|Pittsburgh Press, Sunday, January 31, 1932|
This ad appeared in the January 31, 1932 issue of the Pittsburgh Press. Mrs. Audrey Smith was quite pleased to have her own home, instead of throwing money away on rent. Her cute little house is a Wardway Berkley model, in Rockford, Illinois. This model was offered in 1931, and was designed by the Gordon-VanTine company. In 1931, they offered an almost exact partner model, called the Rose Glen, which had a recessed front door, though in later catalogs, it was re-named the Rosemont.
|Mrs. Audrey Smith's Wardway Berkley, at 3126 Arline Avenue, Rockford, IL.|
|From page 117 of my copy of the |
Wolicki/Thornton Field Guide to Wardway Homes, available here.
|Gordon-Van Tine's Rose Glen, from their 1931 catalog, here.|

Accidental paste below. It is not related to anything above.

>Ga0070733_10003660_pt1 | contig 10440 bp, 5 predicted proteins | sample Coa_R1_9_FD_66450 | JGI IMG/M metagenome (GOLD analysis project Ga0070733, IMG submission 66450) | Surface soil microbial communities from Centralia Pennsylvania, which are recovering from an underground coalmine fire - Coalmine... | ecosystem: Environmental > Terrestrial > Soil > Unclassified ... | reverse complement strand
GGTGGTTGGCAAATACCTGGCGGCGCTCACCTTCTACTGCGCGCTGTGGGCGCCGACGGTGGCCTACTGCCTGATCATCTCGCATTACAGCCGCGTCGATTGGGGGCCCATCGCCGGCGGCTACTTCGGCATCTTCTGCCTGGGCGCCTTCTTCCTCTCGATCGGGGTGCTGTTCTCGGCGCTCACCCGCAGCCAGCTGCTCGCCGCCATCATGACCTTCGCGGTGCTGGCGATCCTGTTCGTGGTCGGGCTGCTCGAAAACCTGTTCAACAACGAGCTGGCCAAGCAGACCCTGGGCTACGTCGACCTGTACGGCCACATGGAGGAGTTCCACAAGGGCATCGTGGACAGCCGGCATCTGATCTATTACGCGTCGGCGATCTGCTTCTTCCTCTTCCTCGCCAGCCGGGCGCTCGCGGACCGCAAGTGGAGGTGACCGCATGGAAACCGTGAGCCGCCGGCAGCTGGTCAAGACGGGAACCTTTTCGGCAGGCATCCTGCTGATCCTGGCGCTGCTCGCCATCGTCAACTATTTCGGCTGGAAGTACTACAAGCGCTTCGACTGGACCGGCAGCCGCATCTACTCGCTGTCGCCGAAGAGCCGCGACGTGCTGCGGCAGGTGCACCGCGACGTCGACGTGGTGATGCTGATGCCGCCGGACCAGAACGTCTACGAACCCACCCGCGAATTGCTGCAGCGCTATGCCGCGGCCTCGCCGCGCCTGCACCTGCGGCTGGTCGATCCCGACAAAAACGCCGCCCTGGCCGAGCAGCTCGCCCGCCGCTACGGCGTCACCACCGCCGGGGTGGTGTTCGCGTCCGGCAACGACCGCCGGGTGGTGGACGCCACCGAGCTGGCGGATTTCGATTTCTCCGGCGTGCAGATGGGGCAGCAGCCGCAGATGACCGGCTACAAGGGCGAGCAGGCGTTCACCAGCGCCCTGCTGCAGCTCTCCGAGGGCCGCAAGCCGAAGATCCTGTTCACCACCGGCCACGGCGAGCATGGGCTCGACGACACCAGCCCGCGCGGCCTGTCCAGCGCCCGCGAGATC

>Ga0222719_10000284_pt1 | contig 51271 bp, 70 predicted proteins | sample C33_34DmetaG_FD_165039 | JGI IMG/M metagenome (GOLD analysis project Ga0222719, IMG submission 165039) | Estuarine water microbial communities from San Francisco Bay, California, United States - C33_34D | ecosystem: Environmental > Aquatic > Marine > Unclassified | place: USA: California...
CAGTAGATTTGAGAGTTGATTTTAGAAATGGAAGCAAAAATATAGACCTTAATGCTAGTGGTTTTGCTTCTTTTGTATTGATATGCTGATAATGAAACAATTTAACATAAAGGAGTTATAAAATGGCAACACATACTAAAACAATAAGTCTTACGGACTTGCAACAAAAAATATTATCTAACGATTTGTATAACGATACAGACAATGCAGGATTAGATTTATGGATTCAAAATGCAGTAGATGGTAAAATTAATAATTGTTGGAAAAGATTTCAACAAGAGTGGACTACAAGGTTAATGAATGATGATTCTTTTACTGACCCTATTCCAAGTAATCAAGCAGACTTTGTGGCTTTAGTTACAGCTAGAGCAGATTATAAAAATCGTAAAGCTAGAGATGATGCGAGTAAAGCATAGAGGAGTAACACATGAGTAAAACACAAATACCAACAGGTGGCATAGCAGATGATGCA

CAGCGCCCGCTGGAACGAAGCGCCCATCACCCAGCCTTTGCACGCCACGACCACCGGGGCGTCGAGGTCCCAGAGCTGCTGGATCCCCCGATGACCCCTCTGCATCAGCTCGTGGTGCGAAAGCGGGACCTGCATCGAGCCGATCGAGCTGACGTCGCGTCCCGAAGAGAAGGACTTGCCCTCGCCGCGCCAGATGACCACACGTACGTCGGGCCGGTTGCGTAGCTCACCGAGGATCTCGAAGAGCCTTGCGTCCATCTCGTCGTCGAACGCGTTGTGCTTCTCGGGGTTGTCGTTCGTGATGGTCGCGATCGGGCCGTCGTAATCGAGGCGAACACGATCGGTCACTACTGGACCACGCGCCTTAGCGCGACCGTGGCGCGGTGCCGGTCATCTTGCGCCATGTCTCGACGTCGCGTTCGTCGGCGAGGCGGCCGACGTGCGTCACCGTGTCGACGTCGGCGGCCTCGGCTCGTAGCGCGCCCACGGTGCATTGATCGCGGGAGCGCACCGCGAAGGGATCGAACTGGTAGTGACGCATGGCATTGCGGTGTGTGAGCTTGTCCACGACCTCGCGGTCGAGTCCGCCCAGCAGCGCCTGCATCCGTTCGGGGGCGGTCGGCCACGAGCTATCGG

|Here is the same Gordon-Van Tine model, |
but re-named in the 1936 catalog, as the Rosemont.
I do not know in which year the name change took place.
|Also from the Wardway Field Guide.|
I was able to locate Mrs. Audrey Smith, thanks to Ancestry.com's census records and city directory for Rockford, Illinois:
|Rockford, Illinois city directory.|
Also in the Pittsburgh Press in 1931, was an ad for a model Wardway home, available to tour. The model was the Wardway Winthrop
, and it was the home to Wardway's Pittsburgh district manager, E. B. Hancock. To read my blog post about that house, click here
That's a great ad. I like how they showed the depressing apartment with no windows where she used to live.ReplyDelete
I love her saucy look, with those big eyes and those skinny eyebrows-- she looks like a woman with confidence!Delete